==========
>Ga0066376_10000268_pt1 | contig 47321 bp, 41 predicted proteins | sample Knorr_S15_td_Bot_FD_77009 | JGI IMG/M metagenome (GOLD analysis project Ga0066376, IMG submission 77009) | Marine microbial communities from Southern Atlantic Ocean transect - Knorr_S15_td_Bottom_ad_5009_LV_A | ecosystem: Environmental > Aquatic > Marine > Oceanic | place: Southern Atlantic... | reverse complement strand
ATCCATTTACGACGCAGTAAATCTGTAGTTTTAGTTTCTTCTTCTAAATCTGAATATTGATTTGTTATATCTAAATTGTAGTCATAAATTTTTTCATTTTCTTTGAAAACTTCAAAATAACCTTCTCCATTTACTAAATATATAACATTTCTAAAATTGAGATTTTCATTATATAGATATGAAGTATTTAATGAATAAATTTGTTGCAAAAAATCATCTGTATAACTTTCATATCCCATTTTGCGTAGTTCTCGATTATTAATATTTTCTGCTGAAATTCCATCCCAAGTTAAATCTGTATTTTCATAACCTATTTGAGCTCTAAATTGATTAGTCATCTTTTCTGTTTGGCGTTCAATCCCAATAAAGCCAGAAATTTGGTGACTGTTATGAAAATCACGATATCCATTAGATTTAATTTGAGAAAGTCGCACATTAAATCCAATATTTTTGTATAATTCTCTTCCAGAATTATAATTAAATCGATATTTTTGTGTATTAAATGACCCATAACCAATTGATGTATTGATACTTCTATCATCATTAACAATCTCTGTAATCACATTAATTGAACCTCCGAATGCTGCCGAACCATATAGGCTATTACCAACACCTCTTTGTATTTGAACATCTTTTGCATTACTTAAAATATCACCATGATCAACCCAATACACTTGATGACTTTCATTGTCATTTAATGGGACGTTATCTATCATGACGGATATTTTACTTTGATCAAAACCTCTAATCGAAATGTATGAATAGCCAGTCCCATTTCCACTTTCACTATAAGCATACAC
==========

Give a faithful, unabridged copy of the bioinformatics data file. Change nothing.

>Ga0066376_10000268_pt1 | contig 47321 bp, 41 predicted proteins | sample Knorr_S15_td_Bot_FD_77009 | JGI IMG/M metagenome (GOLD analysis project Ga0066376, IMG submission 77009) | Marine microbial communities from Southern Atlantic Ocean transect - Knorr_S15_td_Bottom_ad_5009_LV_A | ecosystem: Environmental > Aquatic > Marine > Oceanic | place: Southern Atlantic... | reverse complement strand
ATCCATTTACGACGCAGTAAATCTGTAGTTTTAGTTTCTTCTTCTAAATCTGAATATTGATTTGTTATATCTAAATTGTAGTCATAAATTTTTTCATTTTCTTTGAAAACTTCAAAATAACCTTCTCCATTTACTAAATATATAACATTTCTAAAATTGAGATTTTCATTATATAGATATGAAGTATTTAATGAATAAATTTGTTGCAAAAAATCATCTGTATAACTTTCATATCCCATTTTGCGTAGTTCTCGATTATTAATATTTTCTGCTGAAATTCCATCCCAAGTTAAATCTGTATTTTCATAACCTATTTGAGCTCTAAATTGATTAGTCATCTTTTCTGTTTGGCGTTCAATCCCAATAAAGCCAGAAATTTGGTGACTGTTATGAAAATCACGATATCCATTAGATTTAATTTGAGAAAGTCGCACATTAAATCCAATATTTTTGTATAATTCTCTTCCAGAATTATAATTAAATCGATATTTTTGTGTATTAAATGACCCATAACCAATTGATGTATTGATACTTCTATCATCATTAACAATCTCTGTAATCACATTAATTGAACCTCCGAATGCTGCCGAACCATATAGGCTATTACCAACACCTCTTTGTATTTGAACATCTTTTGCATTACTTAAAATATCACCATGATCAACCCAATACACTTGATGACTTTCATTGTCATTTAATGGGACGTTATCTATCATGACGGATATTTTACTTTGATCAAAACCTCTAATCGAAATGTATGAATAGCCAGTCCCATTTCCACTTTCACTATAAGCATACAC